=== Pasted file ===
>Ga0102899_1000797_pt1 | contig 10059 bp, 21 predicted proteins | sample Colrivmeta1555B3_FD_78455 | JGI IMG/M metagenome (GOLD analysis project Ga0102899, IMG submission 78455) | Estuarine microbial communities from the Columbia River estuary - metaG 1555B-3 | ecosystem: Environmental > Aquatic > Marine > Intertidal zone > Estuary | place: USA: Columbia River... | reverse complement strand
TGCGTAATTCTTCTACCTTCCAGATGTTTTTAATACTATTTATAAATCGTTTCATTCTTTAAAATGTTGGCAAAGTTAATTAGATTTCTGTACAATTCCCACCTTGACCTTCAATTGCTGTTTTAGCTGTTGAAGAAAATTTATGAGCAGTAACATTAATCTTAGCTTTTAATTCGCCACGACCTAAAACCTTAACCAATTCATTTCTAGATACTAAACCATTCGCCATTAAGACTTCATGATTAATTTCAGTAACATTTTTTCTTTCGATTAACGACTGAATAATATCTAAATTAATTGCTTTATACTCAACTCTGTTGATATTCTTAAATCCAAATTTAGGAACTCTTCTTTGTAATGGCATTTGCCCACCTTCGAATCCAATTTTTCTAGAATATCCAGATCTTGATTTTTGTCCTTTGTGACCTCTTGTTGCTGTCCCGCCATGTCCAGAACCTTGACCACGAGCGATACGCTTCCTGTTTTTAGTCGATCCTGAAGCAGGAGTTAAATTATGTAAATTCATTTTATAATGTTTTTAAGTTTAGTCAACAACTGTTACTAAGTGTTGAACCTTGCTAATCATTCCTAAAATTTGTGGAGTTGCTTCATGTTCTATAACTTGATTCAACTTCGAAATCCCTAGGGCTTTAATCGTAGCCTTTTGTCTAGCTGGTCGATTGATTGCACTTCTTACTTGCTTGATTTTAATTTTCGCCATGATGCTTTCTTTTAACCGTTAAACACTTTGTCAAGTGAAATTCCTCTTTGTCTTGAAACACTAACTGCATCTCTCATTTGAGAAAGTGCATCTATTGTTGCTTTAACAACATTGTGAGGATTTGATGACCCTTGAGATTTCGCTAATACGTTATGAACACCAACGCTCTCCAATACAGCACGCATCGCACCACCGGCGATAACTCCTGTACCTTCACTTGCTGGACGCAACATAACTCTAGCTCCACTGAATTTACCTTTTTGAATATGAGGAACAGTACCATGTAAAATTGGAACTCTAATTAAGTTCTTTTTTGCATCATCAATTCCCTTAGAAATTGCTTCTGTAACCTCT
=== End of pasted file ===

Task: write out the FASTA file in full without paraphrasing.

>Ga0102899_1000797_pt1 | contig 10059 bp, 21 predicted proteins | sample Colrivmeta1555B3_FD_78455 | JGI IMG/M metagenome (GOLD analysis project Ga0102899, IMG submission 78455) | Estuarine microbial communities from the Columbia River estuary - metaG 1555B-3 | ecosystem: Environmental > Aquatic > Marine > Intertidal zone > Estuary | place: USA: Columbia River... | reverse complement strand
TGCGTAATTCTTCTACCTTCCAGATGTTTTTAATACTATTTATAAATCGTTTCATTCTTTAAAATGTTGGCAAAGTTAATTAGATTTCTGTACAATTCCCACCTTGACCTTCAATTGCTGTTTTAGCTGTTGAAGAAAATTTATGAGCAGTAACATTAATCTTAGCTTTTAATTCGCCACGACCTAAAACCTTAACCAATTCATTTCTAGATACTAAACCATTCGCCATTAAGACTTCATGATTAATTTCAGTAACATTTTTTCTTTCGATTAACGACTGAATAATATCTAAATTAATTGCTTTATACTCAACTCTGTTGATATTCTTAAATCCAAATTTAGGAACTCTTCTTTGTAATGGCATTTGCCCACCTTCGAATCCAATTTTTCTAGAATATCCAGATCTTGATTTTTGTCCTTTGTGACCTCTTGTTGCTGTCCCGCCATGTCCAGAACCTTGACCACGAGCGATACGCTTCCTGTTTTTAGTCGATCCTGAAGCAGGAGTTAAATTATGTAAATTCATTTTATAATGTTTTTAAGTTTAGTCAACAACTGTTACTAAGTGTTGAACCTTGCTAATCATTCCTAAAATTTGTGGAGTTGCTTCATGTTCTATAACTTGATTCAACTTCGAAATCCCTAGGGCTTTAATCGTAGCCTTTTGTCTAGCTGGTCGATTGATTGCACTTCTTACTTGCTTGATTTTAATTTTCGCCATGATGCTTTCTTTTAACCGTTAAACACTTTGTCAAGTGAAATTCCTCTTTGTCTTGAAACACTAACTGCATCTCTCATTTGAGAAAGTGCATCTATTGTTGCTTTAACAACATTGTGAGGATTTGATGACCCTTGAGATTTCGCTAATACGTTATGAACACCAACGCTCTCCAATACAGCACGCATCGCACCACCGGCGATAACTCCTGTACCTTCACTTGCTGGACGCAACATAACTCTAGCTCCACTGAATTTACCTTTTTGAATATGAGGAACAGTACCATGTAAAATTGGAACTCTAATTAAGTTCTTTTTTGCATCATCAATTCCCTTAGAAATTGCTTCTGTAACCTCT